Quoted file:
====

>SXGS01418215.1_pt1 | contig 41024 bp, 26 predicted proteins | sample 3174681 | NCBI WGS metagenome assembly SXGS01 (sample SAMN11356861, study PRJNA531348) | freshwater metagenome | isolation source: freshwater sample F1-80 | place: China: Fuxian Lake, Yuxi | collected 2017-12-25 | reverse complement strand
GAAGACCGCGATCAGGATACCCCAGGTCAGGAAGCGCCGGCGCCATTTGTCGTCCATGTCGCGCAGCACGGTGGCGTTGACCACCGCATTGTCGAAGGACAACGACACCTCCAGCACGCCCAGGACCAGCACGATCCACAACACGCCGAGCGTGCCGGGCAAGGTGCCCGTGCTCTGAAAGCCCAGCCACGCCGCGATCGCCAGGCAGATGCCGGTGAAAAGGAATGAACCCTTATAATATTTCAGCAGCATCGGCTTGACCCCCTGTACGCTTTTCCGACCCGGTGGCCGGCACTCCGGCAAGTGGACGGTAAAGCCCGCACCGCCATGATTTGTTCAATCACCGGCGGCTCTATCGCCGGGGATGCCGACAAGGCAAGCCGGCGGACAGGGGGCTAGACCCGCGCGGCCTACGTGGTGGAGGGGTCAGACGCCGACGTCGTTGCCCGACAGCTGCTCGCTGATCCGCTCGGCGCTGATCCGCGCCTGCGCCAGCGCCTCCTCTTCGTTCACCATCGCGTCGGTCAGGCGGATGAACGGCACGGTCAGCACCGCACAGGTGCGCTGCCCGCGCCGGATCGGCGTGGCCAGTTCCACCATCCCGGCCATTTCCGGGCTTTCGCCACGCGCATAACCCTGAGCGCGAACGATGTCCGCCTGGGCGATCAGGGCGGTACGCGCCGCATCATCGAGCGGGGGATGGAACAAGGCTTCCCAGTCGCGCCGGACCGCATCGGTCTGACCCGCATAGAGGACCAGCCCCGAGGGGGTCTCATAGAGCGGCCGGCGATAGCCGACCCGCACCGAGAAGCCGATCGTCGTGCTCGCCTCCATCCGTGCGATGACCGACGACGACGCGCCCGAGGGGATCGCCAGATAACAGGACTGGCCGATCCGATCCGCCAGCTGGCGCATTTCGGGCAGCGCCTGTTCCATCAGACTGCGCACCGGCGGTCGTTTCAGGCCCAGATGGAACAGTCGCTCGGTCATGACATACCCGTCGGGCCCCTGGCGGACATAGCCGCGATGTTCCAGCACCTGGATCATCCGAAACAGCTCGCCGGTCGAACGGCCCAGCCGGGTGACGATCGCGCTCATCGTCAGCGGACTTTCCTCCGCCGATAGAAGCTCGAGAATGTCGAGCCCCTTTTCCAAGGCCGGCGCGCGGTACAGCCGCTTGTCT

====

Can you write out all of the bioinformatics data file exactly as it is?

>SXGS01418215.1_pt1 | contig 41024 bp, 26 predicted proteins | sample 3174681 | NCBI WGS metagenome assembly SXGS01 (sample SAMN11356861, study PRJNA531348) | freshwater metagenome | isolation source: freshwater sample F1-80 | place: China: Fuxian Lake, Yuxi | collected 2017-12-25 | reverse complement strand
GAAGACCGCGATCAGGATACCCCAGGTCAGGAAGCGCCGGCGCCATTTGTCGTCCATGTCGCGCAGCACGGTGGCGTTGACCACCGCATTGTCGAAGGACAACGACACCTCCAGCACGCCCAGGACCAGCACGATCCACAACACGCCGAGCGTGCCGGGCAAGGTGCCCGTGCTCTGAAAGCCCAGCCACGCCGCGATCGCCAGGCAGATGCCGGTGAAAAGGAATGAACCCTTATAATATTTCAGCAGCATCGGCTTGACCCCCTGTACGCTTTTCCGACCCGGTGGCCGGCACTCCGGCAAGTGGACGGTAAAGCCCGCACCGCCATGATTTGTTCAATCACCGGCGGCTCTATCGCCGGGGATGCCGACAAGGCAAGCCGGCGGACAGGGGGCTAGACCCGCGCGGCCTACGTGGTGGAGGGGTCAGACGCCGACGTCGTTGCCCGACAGCTGCTCGCTGATCCGCTCGGCGCTGATCCGCGCCTGCGCCAGCGCCTCCTCTTCGTTCACCATCGCGTCGGTCAGGCGGATGAACGGCACGGTCAGCACCGCACAGGTGCGCTGCCCGCGCCGGATCGGCGTGGCCAGTTCCACCATCCCGGCCATTTCCGGGCTTTCGCCACGCGCATAACCCTGAGCGCGAACGATGTCCGCCTGGGCGATCAGGGCGGTACGCGCCGCATCATCGAGCGGGGGATGGAACAAGGCTTCCCAGTCGCGCCGGACCGCATCGGTCTGACCCGCATAGAGGACCAGCCCCGAGGGGGTCTCATAGAGCGGCCGGCGATAGCCGACCCGCACCGAGAAGCCGATCGTCGTGCTCGCCTCCATCCGTGCGATGACCGACGACGACGCGCCCGAGGGGATCGCCAGATAACAGGACTGGCCGATCCGATCCGCCAGCTGGCGCATTTCGGGCAGCGCCTGTTCCATCAGACTGCGCACCGGCGGTCGTTTCAGGCCCAGATGGAACAGTCGCTCGGTCATGACATACCCGTCGGGCCCCTGGCGGACATAGCCGCGATGTTCCAGCACCTGGATCATCCGAAACAGCTCGCCGGTCGAACGGCCCAGCCGGGTGACGATCGCGCTCATCGTCAGCGGACTTTCCTCCGCCGATAGAAGCTCGAGAATGTCGAGCCCCTTTTCCAAGGCCGGCGCGCGGTACAGCCGCTTGTCT